Original Article

ACAN Gene VNTR Polymorphism and Intervertebral Disc Degeneration in a Turkish Population


  • Tuba Öz
  • İsmail Kaya
  • Ayşe Feyda Nursal
  • Hasan Emre Aydın
  • Osman Demir
  • Serbülent Yiğit

Received Date: 19.02.2020 Accepted Date: 06.04.2020 Med Bull Haseki 2020;58(4):309-314


Intervertebral disc degeneration (IVDD) is caused by several genetic and environmental factors. Aggrecan is the major component of intervertebral disk matrix proteoglycan with multiple functional domains. The aim of this study was to investigate the possible association between ACAN (coding aggrecan) gene variable number tandem repeat (VNTR) polymorphism and susceptibility to IVDD.


Two hundred and sixty subjects participated in this study. The disease group comprised 150 patients diagnosed with symptomatic IVDD. The control group consisted of 110 healthy subjects. The ACAN gene VNTR region was analyzed using the polymerase chain reaction (PCR) method.


The most common allele in the patient and the control group was 27 repeat allele (49% and 34.55%, respectively). Allele 26 was more frequent in males compared to females (p=0.030). Allele 21 and 23 were more common in ones living in rural areas (p=0.030) while allele 27 was the most frequent in ones living in urban areas (p<0.001). Allele 26, allele 29 and allele 30 were less frequent in the patient group than in the control group (p=0.013, p=0.001 and p=0.001, respectively) while allele 27 was more common in the patient group compared to the control group (p=0.001).


Our results showed that ACAN VNTR allele 27 had a positive relationship with IVDD susceptibility in a Turkish population.

Keywords: Intervertebral disc degeneration, aggrecan, VNTR, PCR


Intervertebral disc degeneration (IVDD) is a common chronic disorder affecting 70-90% of the population (1). It is considered a global health problem because it leads to debilitation, negatively affects physical and work activities, decrease quality of life, and causes psychological distress in affected individuals (2). The etiology of degenerative disc disease is complex. Environmental, ergonomic, and anthropometric factors have been determined as causes; several studies have suggested that genetic factors or familial predisposition contribute to IVDD (3). According to Videman et al. (4), the process of disc degeneration involves desiccation, collagen fragmentation, and annulus fibrosus failure, resulting in disc height narrowing.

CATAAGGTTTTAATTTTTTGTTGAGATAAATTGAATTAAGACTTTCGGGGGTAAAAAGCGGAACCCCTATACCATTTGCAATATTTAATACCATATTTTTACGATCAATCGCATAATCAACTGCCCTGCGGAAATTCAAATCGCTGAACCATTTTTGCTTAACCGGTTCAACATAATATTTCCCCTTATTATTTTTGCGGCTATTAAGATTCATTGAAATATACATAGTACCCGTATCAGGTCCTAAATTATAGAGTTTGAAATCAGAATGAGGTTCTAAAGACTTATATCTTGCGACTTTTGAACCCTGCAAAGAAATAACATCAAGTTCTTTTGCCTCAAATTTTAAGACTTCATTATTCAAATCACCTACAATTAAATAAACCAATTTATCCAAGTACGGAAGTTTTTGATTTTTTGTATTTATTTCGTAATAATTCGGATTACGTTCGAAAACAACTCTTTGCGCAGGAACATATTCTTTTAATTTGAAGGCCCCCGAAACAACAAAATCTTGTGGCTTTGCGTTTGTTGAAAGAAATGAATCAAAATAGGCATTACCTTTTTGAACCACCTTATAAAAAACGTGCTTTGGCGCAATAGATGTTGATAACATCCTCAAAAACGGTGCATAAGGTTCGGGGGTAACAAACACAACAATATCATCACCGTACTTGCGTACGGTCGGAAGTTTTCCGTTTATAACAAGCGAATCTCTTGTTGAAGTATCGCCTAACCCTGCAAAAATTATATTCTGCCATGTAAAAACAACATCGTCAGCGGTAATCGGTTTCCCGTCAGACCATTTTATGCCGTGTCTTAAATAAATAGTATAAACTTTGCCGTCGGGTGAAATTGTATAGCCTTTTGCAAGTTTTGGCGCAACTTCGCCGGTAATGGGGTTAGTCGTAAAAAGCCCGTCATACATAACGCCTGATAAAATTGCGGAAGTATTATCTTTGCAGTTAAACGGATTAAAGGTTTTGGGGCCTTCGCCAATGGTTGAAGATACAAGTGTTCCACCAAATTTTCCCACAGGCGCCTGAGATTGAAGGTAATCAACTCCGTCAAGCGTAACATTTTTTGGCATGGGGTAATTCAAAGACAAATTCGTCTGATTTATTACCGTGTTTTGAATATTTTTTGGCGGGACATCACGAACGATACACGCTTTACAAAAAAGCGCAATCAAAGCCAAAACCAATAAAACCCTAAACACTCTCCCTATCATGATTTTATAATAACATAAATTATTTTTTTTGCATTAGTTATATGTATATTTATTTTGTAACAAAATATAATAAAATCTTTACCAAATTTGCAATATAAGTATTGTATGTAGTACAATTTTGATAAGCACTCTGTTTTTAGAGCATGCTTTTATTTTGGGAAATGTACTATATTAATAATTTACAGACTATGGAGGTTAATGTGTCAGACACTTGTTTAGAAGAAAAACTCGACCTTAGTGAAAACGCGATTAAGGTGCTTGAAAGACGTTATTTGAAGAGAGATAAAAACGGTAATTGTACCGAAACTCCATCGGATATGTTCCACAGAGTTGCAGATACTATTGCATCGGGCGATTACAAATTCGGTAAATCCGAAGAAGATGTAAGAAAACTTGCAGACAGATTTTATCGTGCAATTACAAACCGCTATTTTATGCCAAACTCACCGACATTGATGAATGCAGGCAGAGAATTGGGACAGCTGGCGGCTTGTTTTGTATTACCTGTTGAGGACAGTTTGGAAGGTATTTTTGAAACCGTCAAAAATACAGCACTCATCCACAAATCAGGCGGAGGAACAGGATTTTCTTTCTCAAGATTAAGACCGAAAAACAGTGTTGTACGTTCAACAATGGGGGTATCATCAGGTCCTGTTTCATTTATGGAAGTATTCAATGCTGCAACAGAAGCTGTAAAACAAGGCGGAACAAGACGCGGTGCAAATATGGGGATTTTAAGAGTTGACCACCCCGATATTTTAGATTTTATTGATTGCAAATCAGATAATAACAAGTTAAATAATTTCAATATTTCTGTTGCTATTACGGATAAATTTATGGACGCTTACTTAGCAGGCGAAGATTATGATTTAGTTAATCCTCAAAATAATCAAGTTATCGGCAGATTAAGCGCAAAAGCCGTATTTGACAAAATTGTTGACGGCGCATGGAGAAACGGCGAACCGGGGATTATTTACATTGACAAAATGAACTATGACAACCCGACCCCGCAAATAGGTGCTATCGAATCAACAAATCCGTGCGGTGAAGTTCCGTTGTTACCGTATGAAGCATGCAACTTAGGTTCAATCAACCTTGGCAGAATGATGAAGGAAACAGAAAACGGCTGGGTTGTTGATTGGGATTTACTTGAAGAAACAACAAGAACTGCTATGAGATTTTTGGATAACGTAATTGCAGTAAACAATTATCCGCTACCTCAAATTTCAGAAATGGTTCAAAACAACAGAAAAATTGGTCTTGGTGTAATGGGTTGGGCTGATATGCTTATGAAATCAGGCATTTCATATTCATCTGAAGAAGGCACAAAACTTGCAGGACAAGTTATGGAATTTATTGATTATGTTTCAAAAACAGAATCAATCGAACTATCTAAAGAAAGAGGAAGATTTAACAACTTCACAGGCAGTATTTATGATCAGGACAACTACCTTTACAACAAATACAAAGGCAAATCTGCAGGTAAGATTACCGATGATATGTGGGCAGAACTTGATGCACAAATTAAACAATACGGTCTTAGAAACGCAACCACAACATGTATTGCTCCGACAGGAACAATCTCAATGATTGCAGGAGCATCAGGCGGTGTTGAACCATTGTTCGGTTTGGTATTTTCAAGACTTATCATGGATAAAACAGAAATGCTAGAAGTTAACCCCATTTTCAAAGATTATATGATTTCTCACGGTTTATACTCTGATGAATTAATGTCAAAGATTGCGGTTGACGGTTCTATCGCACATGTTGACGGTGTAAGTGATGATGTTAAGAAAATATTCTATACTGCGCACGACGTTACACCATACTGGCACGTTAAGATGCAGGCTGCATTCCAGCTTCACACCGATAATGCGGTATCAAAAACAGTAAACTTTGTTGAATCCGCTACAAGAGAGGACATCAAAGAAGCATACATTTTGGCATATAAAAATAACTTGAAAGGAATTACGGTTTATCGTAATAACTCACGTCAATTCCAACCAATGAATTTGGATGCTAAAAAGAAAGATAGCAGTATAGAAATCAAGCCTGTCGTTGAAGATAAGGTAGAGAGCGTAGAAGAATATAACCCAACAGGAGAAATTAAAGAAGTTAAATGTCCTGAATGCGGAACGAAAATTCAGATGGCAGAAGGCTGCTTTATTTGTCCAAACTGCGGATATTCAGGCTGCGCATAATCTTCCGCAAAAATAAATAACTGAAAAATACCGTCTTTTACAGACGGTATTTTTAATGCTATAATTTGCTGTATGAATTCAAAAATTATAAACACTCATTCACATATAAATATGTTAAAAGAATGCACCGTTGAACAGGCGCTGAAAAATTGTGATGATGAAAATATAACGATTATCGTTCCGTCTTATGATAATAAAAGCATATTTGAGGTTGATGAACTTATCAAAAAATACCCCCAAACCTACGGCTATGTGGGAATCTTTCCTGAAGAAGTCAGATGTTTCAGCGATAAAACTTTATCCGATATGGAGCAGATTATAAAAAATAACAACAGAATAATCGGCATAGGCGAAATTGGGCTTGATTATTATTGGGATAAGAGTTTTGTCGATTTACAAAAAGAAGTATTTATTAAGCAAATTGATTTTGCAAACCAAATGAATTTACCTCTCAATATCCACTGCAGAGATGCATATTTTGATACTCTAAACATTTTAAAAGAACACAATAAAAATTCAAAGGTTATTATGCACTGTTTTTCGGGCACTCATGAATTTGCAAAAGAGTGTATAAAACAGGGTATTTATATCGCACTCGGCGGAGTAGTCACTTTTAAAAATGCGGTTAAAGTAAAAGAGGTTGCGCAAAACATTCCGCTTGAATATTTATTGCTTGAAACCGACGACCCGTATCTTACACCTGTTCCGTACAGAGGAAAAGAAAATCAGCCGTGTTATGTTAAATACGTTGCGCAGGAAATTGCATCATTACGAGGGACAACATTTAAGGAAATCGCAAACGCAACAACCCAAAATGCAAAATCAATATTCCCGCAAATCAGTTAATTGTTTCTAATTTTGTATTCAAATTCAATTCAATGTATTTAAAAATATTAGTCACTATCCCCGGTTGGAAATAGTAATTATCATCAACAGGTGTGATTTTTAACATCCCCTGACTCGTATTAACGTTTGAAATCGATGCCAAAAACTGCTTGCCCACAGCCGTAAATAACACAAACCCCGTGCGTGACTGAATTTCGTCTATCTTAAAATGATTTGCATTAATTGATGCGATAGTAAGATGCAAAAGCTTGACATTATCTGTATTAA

Aggrecan, a large aggregating proteoglycan, is one of the major structural components of intervertebral disc and cartilage (5). The localized high concentration of aggrecan provides the osmotic property that is necessary for tissue function (6). This function is related to the structure of aggrecan, especially to the large number of chondroitin sulfate (CS) chains that present in their core protein. The CS chains are present in two adjacent regions of the aggrecan core protein, termed the CS1 and CS2 domains. The human ACAN gene (encoded for aggrecan core protein) is located on the chromosome 15q26. The human ACAN gene variable number of tandem repeat (VNTR) (often referred to as micro- or minisatellite DNA) polymorphism has repeats of 57 nucleotides, encoding each 19-amino acid unit (7). The described alleles range from 13 to 34 repeats. The most common alleles have 26, 27, or 28 repeats (8). Some studies proved that the alleles 13-25 were risk factors for lumbar disc degeneration (9,10), however, some found that alleles 26-27 were associated with lumbar disc degeneration (11,12).

Thus, we aimed to investigate the association between the ACAN gene VNTR polymorphism and IVDD in Turkish patients.


Study population

This case-control study included 150 patients (67 males and 83 females, mean age: 51.46±16.35) with IVDD and 110 age and sex-matched (47 males and 63 females, mean age: 48.29±11.89) unrelated healthy controls. All patients were recruited from the Department of Neurosurgery, Kütahya Health Sciences University, Evliya Çelebi Training and Research Hospital. The disease was diagnosed in all individuals via magnetic resonance imaging. Subjects without IVDD, with trauma-related disc degeneration, a previous diagnosis of rheumatic and neurological diseases, spinal infections and metabolic diseases were excluded. All controls were confirmed to be free of discogenic low back pain and history of intervertebral disc disease. Demographic and clinical information of all participants were obtained from medical records. These information included age, gender, living place, working status, disease diagnosis, and spinal level. Ethical committee approval (Hitit University 2017/49) was received, and informed consent was obtained from patients and control subjects before beginning of the study.